Does Listening to Music Contribute to Car Accidents?
August 12th, 2019|
There are an average of six million car accidents in the U.S. every year, and distraction was reported as a factor in nearly 1 in 5 crashes in which someone was injured. But distracted driving includes more than just using your cell phone. Could turning on the radio or plugging in a playlist also cause car accidents? Research into the topic shows some interesting results.
The Case for Music while Driving
You may know that listening to music can improve your mood and lower your stress levels, and research backs this up. When traffic is bad enough to induce road rage in some people, turning on music may help prevent accidents caused by angry and upset drivers making mistakes they otherwise wouldn’t.
Listening to music can also be a huge benefit on long road trips. It increases your heartrate, which keeps you alert and awake. It may also improve concentration; studies show that drivers who listen to music are better at driving within the lines and matching the speed of the vehicles in front of them than those who drive without music.
The Case Against Music while Driving
Listening to music you love can serve as a distraction if you love it too much. The brain may switch tasks from focusing on driving with the music serving as background noise to active listening with driving becoming the secondary task. This is especially true for younger and less experienced drivers, and it may result in errors like speeding, forgetting to signal, or failing to check blind spots before turning or changing lanes.
Some research suggests the brain may also have difficulty looking away from the source of a noise. You may have experienced this if you’ve ever turned your head in response to a door opening, for example. In this case, you may be tempted to look at the radio display rather than the road.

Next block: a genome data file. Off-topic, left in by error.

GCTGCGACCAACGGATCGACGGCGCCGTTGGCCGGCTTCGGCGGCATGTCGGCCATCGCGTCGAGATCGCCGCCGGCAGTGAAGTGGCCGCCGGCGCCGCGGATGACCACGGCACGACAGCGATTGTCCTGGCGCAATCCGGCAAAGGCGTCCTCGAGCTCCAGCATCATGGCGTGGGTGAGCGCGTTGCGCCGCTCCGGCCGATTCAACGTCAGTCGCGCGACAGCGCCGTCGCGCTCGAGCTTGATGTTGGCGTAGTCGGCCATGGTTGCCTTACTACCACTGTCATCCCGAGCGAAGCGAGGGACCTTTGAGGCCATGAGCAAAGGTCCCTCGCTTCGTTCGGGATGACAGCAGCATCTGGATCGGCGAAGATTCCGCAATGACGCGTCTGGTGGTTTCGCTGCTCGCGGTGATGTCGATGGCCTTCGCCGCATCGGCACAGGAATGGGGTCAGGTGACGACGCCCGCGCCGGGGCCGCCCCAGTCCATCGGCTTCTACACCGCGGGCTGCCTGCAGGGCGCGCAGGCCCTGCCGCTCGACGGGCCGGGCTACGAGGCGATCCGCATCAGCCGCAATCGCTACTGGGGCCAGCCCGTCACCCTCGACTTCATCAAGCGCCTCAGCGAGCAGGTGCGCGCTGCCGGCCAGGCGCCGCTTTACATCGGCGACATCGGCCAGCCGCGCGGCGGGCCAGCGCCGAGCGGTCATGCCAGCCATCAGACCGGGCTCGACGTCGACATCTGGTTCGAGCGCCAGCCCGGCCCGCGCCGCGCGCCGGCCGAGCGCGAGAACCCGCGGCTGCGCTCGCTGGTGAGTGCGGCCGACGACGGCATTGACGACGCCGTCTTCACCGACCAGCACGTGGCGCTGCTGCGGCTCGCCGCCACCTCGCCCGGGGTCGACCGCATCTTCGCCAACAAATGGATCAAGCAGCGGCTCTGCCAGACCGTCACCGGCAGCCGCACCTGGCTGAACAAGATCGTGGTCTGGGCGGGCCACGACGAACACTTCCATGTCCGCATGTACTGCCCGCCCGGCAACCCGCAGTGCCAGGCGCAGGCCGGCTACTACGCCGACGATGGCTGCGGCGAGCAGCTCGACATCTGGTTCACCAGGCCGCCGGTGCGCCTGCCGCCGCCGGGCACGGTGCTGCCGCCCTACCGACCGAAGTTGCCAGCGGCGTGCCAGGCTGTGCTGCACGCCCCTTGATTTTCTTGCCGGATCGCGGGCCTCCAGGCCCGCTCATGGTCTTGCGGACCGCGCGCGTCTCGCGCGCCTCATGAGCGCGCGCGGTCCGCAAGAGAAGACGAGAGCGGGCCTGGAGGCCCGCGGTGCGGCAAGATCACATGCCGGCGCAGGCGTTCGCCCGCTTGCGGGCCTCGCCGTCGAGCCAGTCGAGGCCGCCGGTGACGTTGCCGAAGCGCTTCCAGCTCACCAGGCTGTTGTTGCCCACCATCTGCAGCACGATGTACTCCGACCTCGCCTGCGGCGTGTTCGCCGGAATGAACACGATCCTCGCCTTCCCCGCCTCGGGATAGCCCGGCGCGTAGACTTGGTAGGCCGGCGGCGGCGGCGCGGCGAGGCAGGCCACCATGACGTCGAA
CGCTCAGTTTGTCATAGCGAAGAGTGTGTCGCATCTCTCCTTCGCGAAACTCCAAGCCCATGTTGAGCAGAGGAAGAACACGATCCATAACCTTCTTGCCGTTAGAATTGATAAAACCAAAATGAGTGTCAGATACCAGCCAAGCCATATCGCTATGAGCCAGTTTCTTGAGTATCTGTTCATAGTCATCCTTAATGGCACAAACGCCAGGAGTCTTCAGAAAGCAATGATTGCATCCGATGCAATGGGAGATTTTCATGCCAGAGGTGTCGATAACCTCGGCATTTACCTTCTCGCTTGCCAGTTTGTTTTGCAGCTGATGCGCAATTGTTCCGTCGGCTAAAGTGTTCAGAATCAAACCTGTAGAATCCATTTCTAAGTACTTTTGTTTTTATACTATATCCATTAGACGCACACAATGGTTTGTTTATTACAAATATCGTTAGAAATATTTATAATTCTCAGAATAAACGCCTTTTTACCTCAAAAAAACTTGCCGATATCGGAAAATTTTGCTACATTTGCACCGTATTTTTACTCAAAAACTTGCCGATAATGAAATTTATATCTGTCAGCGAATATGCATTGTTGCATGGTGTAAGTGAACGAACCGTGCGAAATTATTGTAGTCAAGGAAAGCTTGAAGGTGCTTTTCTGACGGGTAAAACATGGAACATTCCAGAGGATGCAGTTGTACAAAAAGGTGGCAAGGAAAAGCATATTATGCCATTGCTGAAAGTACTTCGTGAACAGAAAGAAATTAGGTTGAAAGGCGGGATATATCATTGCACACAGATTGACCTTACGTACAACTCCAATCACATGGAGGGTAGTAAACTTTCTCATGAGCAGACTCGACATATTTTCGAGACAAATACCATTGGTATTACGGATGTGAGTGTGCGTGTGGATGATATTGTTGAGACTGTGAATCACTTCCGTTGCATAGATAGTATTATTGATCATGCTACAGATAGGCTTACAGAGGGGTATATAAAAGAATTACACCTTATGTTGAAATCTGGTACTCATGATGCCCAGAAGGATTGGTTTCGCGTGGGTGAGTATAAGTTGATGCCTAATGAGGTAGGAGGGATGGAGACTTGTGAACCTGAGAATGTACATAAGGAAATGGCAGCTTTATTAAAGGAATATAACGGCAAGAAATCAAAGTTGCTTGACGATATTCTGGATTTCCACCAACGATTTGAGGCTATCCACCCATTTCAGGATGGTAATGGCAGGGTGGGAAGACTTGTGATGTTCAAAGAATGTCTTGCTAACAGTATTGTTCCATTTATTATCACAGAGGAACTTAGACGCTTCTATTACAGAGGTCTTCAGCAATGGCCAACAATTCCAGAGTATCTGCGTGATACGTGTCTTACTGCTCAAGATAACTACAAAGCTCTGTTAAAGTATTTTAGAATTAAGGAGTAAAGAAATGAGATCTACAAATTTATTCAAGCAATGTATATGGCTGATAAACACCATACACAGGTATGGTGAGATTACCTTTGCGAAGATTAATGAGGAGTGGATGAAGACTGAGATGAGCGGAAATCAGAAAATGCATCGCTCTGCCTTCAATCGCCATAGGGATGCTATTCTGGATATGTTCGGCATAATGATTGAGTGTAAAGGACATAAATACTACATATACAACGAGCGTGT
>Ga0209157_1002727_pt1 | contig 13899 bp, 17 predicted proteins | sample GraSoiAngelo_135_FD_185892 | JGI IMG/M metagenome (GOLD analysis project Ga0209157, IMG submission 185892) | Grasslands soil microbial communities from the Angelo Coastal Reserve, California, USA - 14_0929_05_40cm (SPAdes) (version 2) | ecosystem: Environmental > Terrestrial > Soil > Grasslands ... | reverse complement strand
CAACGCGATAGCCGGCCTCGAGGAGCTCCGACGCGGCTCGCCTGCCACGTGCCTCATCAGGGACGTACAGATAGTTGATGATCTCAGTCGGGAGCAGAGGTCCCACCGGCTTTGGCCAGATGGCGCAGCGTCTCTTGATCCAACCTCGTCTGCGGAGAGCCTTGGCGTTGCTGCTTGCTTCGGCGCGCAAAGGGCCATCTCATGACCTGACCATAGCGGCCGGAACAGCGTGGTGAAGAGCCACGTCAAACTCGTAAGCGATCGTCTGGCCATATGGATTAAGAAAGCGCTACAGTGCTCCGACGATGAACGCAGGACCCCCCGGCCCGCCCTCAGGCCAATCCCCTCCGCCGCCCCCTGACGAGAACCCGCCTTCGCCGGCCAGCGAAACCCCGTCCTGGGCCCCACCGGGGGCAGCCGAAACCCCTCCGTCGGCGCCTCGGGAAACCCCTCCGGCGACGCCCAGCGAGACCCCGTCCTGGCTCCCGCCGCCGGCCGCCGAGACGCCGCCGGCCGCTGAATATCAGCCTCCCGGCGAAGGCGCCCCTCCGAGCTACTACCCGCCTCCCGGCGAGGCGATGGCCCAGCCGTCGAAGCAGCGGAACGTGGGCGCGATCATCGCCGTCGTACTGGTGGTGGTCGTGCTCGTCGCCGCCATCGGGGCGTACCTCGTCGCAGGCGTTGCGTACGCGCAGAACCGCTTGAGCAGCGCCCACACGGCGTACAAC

What to Listen to on Your Next Commute
We’ve learned that music increases your heart rate, which is a great way to stay awake, but drivers may be tempted to match their speed to the tempo of the songs they’re listening to. So, music playing at 120 beats per minute (BPM) or more can cause drivers to subconsciously speed. Researchers suggest listening to music between 60-80 BPM while in the car, because it closely matches a resting heart rate.
To give you a better idea of what and what not to listen to on your next drive, we’ve pulled 10 songs from the Billboard Hot 100 and separated them out according to whether they are safe to listen to while driving or not. Want an all-safe playlist? Download our own.
Today’s Hits – Top 5 Most Dangerous Songs to Drive To
- bad guy by Billie Eilish – 135 BPM
- Talk by Khalid – 136 BPM
- Sucker by Jonas Brothers – 138 BPM
- If I Can’t Have You by Shawn Mendes – 124 BPM
- Sweet But Psycho by Ava Max – 133 BPM
Today’s Hits – Top 5 Safest Songs to Drive To
- Old Town Road by Lil Nas X ft. Billy Ray Cyrus – 67 BPM
- Suge by DaBaby – 75 BPM
- Beer Never Broke My Heart by Luke Combs – 77 BPM
- Earfquake by Tyler, The Creator – 80 BPM
- 7 Rings by Ariana Grande – 70 BPM
When You’ve Been Injured in a Car Accident, Call Fleschner, Stark, Tanoos & Newlin
Car accidents can be devastating, especially when they result in serious injury. If you’ve been involved in a car accident that wasn’t your fault, we want to fight for your right to compensation. Contact the car accident attorneys at Fleschner, Stark, Tanoos & Newlin today for a free case review.